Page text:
A man from Duns Tew swapped building homes for the wealthy to helping those less fortunate when he joined Medecins Sans Frontieres (MSF) on a rescue ship in the Mediterranean.
Edward Taylor was stationed as a logistician on board the MV Aquarius, a search and rescue ship which has been helping refugees attempting treacherous journeys across the Mediterranean sea.
Mr Taylor was responsible for food, shelter, water, sanitation and implementing security. Before joining MSF in 2015, Mr Taylor had been building houses in London.
He said: “I got into MSF because I wanted to do something a little bit different and I wasn’t really getting the most out of what I was doing in my job in London. I was working for very wealthy people in Chelsea building houses, and I couldn’t bring myself to discuss any more light fittings.
“I thought, ‘There’s got to something else out there that’s more worthwhile; maybe I could put some of my experience to better use?’
“It’s very humbling working for MSF because you actually get to see the positive impacts and what we are able to do, which is incredibly cool.”
Mr Taylor, who has lived in Duns Tew for 22 years, had to keep busy while on board to combat severe seasickness, but also got to see some beautiful sunrises – and dolphins.
He said: “When I first got there I couldn’t get over how amazing they were: this big, orange blob in the air shimmering and reflecting across the sea. And if you’re lucky you’ll see dolphins jumping out of the water. We’re quite spoiled for dolphins.”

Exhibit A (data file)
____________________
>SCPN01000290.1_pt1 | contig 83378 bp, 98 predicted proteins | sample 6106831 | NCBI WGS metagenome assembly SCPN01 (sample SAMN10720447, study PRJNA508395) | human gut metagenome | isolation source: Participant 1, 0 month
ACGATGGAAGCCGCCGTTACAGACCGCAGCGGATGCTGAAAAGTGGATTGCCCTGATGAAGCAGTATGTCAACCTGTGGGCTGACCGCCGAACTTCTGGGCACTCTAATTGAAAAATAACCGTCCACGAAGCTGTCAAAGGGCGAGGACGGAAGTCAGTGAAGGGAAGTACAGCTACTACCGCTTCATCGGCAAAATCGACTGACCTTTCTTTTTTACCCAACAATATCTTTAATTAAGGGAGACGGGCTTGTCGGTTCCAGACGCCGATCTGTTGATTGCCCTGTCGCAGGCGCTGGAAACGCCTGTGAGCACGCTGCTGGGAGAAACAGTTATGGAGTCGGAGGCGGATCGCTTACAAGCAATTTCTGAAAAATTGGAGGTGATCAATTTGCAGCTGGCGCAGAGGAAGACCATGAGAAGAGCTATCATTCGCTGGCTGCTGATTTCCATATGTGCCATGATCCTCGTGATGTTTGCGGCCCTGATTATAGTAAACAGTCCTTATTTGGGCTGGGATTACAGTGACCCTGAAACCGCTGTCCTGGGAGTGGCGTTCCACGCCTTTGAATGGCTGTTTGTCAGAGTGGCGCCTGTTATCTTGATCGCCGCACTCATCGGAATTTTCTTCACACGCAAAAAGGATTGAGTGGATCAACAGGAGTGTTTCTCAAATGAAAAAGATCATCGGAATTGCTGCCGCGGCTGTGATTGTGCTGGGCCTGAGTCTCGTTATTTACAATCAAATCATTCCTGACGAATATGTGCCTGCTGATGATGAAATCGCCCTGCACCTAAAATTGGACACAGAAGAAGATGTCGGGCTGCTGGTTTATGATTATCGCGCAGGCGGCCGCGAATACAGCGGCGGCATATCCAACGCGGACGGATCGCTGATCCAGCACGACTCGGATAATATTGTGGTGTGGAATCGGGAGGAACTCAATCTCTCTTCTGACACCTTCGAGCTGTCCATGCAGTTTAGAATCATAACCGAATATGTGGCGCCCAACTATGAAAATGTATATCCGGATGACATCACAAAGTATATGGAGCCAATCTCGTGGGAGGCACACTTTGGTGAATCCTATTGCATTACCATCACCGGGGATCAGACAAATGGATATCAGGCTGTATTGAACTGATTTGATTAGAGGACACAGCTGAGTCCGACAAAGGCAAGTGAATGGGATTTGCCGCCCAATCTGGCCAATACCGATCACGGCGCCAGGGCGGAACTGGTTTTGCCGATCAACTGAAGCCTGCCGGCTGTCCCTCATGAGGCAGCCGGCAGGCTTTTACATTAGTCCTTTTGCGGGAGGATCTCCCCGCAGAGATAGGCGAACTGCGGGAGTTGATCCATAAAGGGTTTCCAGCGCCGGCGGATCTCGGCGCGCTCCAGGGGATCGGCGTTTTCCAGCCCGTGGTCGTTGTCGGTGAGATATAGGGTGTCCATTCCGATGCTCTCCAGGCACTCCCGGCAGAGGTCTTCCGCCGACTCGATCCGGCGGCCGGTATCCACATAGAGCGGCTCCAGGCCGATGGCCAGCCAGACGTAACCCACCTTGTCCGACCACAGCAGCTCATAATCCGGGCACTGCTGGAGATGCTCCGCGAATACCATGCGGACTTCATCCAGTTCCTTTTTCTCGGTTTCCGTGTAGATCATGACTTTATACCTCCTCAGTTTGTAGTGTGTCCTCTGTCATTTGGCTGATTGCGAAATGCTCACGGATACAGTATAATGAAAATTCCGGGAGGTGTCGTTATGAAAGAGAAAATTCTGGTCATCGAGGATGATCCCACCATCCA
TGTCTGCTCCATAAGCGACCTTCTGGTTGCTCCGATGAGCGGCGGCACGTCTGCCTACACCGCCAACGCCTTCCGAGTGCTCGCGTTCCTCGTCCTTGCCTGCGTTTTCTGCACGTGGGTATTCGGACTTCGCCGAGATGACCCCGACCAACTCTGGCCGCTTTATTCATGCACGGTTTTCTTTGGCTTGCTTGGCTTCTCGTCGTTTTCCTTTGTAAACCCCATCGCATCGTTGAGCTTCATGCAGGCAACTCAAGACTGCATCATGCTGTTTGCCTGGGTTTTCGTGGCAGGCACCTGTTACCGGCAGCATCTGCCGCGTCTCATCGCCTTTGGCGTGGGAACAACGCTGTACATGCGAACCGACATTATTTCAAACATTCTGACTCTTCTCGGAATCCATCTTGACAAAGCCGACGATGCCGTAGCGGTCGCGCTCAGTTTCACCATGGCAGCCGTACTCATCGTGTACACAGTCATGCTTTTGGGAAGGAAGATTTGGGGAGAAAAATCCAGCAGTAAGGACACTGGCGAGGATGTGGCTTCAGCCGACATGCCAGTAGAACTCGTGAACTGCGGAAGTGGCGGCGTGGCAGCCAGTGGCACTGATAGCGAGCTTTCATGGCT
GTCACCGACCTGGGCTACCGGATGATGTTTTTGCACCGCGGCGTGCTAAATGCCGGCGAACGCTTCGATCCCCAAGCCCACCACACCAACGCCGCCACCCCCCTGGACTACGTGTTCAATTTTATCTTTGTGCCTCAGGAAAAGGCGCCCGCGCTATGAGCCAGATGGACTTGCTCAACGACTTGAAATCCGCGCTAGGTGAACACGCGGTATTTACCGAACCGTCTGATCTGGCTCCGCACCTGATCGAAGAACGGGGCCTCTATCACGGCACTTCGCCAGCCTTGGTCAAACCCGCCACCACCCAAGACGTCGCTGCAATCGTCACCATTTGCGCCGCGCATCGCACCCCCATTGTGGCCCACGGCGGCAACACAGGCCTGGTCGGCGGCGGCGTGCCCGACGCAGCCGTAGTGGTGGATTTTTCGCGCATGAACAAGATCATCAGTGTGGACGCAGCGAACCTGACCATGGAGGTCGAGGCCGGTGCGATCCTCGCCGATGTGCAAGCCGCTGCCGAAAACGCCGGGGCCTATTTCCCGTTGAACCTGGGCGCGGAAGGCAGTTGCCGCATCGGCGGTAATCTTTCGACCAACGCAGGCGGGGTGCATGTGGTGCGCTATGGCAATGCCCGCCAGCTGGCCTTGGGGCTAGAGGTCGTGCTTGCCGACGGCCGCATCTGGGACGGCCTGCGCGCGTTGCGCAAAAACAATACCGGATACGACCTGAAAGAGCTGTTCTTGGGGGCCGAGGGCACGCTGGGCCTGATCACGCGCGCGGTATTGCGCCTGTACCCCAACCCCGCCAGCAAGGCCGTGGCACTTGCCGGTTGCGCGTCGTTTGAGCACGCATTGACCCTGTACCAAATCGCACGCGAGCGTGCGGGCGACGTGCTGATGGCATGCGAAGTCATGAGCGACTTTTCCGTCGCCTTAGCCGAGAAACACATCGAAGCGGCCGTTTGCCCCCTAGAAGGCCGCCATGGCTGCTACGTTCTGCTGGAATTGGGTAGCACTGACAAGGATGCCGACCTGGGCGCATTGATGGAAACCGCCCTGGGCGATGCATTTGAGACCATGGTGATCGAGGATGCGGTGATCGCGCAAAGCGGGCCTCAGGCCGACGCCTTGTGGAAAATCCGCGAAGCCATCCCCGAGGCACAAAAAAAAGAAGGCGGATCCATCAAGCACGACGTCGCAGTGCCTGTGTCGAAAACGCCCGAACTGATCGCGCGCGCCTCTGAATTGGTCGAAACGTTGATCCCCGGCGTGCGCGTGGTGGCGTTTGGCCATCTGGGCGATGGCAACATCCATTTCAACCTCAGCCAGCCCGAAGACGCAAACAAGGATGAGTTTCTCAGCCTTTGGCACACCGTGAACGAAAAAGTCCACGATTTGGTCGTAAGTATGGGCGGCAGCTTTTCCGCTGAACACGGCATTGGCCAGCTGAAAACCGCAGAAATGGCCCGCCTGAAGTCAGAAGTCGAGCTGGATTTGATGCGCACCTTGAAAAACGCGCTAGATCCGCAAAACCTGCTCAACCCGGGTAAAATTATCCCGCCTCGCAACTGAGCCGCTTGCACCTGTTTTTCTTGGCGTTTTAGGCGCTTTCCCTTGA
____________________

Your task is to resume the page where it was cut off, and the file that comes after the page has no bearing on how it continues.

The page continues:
During the ship’s biggest 48 hours, seven consecutive search and rescue operations were carried out. When conducting a rescue, the ship sends out a smaller working boat to distribute life jackets and transfer people to the Aquarius. Once on board the refugees are checked by the doctors.
Mr Taylor said: “The first thing they do is just go to sleep because they’re knackered. The next day it’s a bit more euphoric and they’re mucking about on the boat, socialising, because they know they’re safe.
“Then the mood changes again when we’re getting to the ports, it goes from euphoric and then the mood just suddenly drops. People don’t really know what to expect, what the next phase of the journey is.
“It’s not like they get rescued out of the sea and that’s it. They’ve crossed the desert, been subjugated, extorted in Libya, and now they really have a clue what’s next.”
He added he was motivated by helping others to safety.
“To be honest there’s no better feeling than getting people in distress out of the sea and on a boat where they’re safe.
“They are people who eat and breathe and have families.”
Mr Taylor is now on his fourth assignment with MSF, as project co-ordinator on the Aquarius, an old research vessel build in the 1970s now operating off the coast of Libya.